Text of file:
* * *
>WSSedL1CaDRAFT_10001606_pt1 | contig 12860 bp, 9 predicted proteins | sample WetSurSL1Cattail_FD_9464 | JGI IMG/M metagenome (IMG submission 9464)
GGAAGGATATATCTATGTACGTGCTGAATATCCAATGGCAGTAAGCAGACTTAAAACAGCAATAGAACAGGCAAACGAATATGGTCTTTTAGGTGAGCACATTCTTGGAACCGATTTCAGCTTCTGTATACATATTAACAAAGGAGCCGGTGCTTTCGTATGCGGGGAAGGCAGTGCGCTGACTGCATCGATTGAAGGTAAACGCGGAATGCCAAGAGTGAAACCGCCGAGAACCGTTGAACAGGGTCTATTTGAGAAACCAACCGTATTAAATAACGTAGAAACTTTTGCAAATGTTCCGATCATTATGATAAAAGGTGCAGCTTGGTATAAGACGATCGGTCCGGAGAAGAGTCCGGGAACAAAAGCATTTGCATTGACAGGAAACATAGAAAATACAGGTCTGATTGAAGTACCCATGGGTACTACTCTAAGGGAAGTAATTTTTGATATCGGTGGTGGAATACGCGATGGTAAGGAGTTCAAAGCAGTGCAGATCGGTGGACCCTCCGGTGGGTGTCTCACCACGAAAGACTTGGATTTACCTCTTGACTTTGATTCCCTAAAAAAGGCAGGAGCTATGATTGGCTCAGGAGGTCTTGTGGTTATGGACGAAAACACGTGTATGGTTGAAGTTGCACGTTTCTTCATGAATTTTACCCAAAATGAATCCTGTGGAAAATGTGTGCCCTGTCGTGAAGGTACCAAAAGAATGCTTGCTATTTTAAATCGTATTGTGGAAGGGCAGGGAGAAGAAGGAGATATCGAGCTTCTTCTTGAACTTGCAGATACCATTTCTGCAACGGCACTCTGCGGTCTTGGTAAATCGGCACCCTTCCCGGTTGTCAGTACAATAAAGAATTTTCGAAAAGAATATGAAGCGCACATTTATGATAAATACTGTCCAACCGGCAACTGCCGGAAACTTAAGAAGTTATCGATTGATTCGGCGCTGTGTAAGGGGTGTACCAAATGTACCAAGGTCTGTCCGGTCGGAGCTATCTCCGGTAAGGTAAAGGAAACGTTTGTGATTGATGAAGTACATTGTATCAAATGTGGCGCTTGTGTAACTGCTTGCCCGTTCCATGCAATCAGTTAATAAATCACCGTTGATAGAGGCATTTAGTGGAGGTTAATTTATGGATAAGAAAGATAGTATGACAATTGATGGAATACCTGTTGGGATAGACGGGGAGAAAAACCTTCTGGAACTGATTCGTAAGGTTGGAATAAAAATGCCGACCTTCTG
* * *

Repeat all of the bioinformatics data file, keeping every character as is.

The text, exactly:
>WSSedL1CaDRAFT_10001606_pt1 | contig 12860 bp, 9 predicted proteins | sample WetSurSL1Cattail_FD_9464 | JGI IMG/M metagenome (IMG submission 9464)
GGAAGGATATATCTATGTACGTGCTGAATATCCAATGGCAGTAAGCAGACTTAAAACAGCAATAGAACAGGCAAACGAATATGGTCTTTTAGGTGAGCACATTCTTGGAACCGATTTCAGCTTCTGTATACATATTAACAAAGGAGCCGGTGCTTTCGTATGCGGGGAAGGCAGTGCGCTGACTGCATCGATTGAAGGTAAACGCGGAATGCCAAGAGTGAAACCGCCGAGAACCGTTGAACAGGGTCTATTTGAGAAACCAACCGTATTAAATAACGTAGAAACTTTTGCAAATGTTCCGATCATTATGATAAAAGGTGCAGCTTGGTATAAGACGATCGGTCCGGAGAAGAGTCCGGGAACAAAAGCATTTGCATTGACAGGAAACATAGAAAATACAGGTCTGATTGAAGTACCCATGGGTACTACTCTAAGGGAAGTAATTTTTGATATCGGTGGTGGAATACGCGATGGTAAGGAGTTCAAAGCAGTGCAGATCGGTGGACCCTCCGGTGGGTGTCTCACCACGAAAGACTTGGATTTACCTCTTGACTTTGATTCCCTAAAAAAGGCAGGAGCTATGATTGGCTCAGGAGGTCTTGTGGTTATGGACGAAAACACGTGTATGGTTGAAGTTGCACGTTTCTTCATGAATTTTACCCAAAATGAATCCTGTGGAAAATGTGTGCCCTGTCGTGAAGGTACCAAAAGAATGCTTGCTATTTTAAATCGTATTGTGGAAGGGCAGGGAGAAGAAGGAGATATCGAGCTTCTTCTTGAACTTGCAGATACCATTTCTGCAACGGCACTCTGCGGTCTTGGTAAATCGGCACCCTTCCCGGTTGTCAGTACAATAAAGAATTTTCGAAAAGAATATGAAGCGCACATTTATGATAAATACTGTCCAACCGGCAACTGCCGGAAACTTAAGAAGTTATCGATTGATTCGGCGCTGTGTAAGGGGTGTACCAAATGTACCAAGGTCTGTCCGGTCGGAGCTATCTCCGGTAAGGTAAAGGAAACGTTTGTGATTGATGAAGTACATTGTATCAAATGTGGCGCTTGTGTAACTGCTTGCCCGTTCCATGCAATCAGTTAATAAATCACCGTTGATAGAGGCATTTAGTGGAGGTTAATTTATGGATAAGAAAGATAGTATGACAATTGATGGAATACCTGTTGGGATAGACGGGGAGAAAAACCTTCTGGAACTGATTCGTAAGGTTGGAATAAAAATGCCGACCTTCTG